A classic story is swinging onto the stage at Milford High School.
The 25 student cast of "Tarzan" has been staying after school, making last minute adjustments to the school’s rendition of the Disney movie, based on the book by Edgar Rice Burroughs.
Director Carissa Meiklejohn said the school chose "Tarzan" because of its appeal to the audience.
“It’s a show people are slightly familiar with,” Meiklejohn said. “We really like to do kid friendly shows—we like to do things that all of the family can come and enjoy.”
Meiklejohn said putting on the production introduced challenges she never encountered while working on musicals like "Aladdin" or "Beauty and the Beast."
Creating the set was one of those challenges, she said. Unlike Broadway productions with high tech props, students and staff at the high school had to figure out other, low budget, ways to make Tarzan’s swinging look genuine.
The play involved a different type of acting too, she said.
“It was a whole new experience for us,” she said. “I’m used to teaching kids how to be people and how to walk and talk like people. But now they are playing animals that have human feelings.”
Ethan Dehel, 18, who is playing Tarzan, has been acting since he was in the eighth grade. He agreed this was a more physically taxing role.
“It’s definitely a more physical play,” Dehel said. “In most musicals you just stand straight and sing, but for this one I had to get down and be on all fours, you have to roll and jump.”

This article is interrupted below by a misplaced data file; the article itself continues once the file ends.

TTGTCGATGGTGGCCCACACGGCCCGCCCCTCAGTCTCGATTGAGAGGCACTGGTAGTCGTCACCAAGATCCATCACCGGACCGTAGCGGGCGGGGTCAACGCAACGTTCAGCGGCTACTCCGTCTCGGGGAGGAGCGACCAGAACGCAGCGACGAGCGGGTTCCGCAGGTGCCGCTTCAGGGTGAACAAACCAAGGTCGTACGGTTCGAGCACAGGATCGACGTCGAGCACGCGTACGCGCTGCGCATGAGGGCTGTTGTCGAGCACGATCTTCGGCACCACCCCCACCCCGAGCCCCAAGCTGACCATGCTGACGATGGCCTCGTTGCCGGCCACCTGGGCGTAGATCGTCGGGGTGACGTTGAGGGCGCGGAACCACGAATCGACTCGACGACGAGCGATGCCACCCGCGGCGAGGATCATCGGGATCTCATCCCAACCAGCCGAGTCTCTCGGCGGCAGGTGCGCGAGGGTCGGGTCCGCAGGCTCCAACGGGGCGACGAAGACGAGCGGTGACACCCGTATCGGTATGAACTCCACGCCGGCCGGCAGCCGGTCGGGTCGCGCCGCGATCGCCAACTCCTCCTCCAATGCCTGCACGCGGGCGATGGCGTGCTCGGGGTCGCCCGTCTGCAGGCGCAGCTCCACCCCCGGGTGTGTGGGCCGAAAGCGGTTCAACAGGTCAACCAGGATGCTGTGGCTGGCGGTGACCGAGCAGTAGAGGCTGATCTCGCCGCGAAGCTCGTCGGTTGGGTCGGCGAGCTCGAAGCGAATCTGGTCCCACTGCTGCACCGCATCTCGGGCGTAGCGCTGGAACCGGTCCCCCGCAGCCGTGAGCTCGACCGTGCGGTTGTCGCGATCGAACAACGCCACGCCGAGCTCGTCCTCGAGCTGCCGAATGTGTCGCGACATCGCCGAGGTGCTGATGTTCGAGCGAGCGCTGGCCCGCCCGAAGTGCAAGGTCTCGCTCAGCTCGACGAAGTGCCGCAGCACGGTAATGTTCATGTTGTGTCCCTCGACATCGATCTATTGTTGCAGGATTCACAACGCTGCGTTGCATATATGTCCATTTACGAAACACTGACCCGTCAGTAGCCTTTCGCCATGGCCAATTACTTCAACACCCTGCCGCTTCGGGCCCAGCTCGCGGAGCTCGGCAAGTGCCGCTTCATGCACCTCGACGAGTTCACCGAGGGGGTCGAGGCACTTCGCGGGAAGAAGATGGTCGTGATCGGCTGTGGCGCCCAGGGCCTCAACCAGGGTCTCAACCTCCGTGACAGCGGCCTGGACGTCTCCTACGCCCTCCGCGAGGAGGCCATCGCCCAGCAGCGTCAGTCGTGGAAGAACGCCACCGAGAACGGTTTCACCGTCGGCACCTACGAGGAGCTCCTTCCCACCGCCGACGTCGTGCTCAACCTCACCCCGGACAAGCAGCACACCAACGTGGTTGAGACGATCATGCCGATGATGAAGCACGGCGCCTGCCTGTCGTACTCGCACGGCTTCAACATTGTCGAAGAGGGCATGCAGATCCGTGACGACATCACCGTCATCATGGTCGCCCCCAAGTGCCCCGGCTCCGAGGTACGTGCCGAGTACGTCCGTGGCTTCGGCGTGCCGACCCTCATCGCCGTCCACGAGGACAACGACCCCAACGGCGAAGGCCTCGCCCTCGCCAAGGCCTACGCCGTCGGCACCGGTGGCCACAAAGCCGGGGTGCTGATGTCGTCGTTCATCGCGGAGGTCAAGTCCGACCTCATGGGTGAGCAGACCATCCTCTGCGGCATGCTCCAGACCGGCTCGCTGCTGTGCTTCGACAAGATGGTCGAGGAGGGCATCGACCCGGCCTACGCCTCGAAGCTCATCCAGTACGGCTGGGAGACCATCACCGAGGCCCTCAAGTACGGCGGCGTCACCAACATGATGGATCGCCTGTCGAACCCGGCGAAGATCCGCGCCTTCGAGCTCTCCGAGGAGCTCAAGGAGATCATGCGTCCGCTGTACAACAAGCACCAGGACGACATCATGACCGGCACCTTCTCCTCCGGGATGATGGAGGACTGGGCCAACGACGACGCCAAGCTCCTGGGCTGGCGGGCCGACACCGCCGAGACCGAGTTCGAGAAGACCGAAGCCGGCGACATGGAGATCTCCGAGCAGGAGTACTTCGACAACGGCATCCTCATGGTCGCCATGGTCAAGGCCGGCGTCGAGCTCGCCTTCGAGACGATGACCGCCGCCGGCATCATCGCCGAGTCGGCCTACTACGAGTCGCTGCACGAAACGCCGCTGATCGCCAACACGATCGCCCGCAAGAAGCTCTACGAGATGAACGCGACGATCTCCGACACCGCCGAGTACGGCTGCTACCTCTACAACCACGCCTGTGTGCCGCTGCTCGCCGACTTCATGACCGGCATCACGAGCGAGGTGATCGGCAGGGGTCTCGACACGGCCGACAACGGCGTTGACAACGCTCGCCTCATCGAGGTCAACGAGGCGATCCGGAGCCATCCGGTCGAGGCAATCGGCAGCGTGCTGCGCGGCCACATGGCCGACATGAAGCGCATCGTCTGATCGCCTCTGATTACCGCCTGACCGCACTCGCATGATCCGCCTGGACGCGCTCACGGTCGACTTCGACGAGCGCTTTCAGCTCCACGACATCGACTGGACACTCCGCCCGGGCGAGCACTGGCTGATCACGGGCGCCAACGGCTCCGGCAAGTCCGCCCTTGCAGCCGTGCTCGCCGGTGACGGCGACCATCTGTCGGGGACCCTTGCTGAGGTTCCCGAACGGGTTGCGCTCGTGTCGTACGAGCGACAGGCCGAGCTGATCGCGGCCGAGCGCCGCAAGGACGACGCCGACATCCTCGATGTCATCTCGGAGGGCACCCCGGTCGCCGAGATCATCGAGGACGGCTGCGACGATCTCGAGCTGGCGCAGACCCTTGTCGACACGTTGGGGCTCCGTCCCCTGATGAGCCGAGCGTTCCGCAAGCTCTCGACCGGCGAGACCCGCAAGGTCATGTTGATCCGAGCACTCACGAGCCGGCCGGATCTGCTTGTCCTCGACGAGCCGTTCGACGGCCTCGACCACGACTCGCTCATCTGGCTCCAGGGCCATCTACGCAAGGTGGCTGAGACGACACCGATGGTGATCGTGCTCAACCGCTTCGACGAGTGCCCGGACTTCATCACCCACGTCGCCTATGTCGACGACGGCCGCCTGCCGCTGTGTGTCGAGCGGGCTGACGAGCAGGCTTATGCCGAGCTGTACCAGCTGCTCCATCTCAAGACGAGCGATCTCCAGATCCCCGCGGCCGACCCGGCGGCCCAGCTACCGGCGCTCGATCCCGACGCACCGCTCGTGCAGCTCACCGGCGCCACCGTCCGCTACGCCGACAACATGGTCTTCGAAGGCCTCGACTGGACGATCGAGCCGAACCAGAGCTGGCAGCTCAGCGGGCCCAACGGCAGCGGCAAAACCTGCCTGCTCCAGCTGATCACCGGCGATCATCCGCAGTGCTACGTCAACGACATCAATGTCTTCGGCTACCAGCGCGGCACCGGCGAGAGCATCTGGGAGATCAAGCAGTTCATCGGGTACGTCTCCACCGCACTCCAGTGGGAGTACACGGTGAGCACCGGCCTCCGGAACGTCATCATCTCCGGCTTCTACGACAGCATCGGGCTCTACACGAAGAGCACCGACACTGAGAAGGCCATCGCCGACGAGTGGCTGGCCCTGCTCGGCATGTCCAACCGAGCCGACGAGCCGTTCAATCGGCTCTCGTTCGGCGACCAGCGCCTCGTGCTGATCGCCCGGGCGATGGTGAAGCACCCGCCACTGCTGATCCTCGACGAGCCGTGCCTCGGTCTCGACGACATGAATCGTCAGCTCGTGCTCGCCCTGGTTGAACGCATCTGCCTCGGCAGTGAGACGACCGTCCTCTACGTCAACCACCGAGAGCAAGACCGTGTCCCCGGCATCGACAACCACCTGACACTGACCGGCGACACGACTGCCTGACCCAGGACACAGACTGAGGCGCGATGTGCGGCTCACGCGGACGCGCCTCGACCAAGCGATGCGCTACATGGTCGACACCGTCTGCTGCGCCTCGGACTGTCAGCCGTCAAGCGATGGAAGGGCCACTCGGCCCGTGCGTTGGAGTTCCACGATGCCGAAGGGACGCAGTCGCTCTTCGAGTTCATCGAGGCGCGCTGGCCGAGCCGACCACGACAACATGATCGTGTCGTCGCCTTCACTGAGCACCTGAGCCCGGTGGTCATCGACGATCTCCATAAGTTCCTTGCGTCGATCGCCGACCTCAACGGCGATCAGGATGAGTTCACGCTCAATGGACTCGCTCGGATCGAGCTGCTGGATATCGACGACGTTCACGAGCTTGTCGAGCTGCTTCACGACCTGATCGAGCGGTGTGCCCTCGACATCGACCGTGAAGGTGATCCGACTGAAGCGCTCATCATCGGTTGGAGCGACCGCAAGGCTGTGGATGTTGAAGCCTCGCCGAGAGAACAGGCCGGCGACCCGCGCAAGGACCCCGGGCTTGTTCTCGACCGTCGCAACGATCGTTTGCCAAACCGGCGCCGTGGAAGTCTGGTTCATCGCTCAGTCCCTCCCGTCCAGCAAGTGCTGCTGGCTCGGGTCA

Dehel said he’s been working out to make sure he’s able to keep up with the demands of the role.
His counterpart wasn’t so much concerned about jumping around as she was feeling awkward.
Jennifer Rust, 17, who is playing Jane, said she’s still getting used to watching her friends act like animals.
“I just stand there and look pretty while everyone else is crawling around me,” she said. “It’s a little weird because all of my friends are acting like gorillas and they’re touching my clothes, but it’s cool too.”
Meiklejohn said the message is one students will relate to.
“One of the big themes is that the character Tarzan doesn’t belong in either world,” she said. “He’s trying to figure out where he belongs.”
“A lot of kids feel like they don’t belong and it has that element of trying to fit in. There is a lesson that can be learned from this,” she said.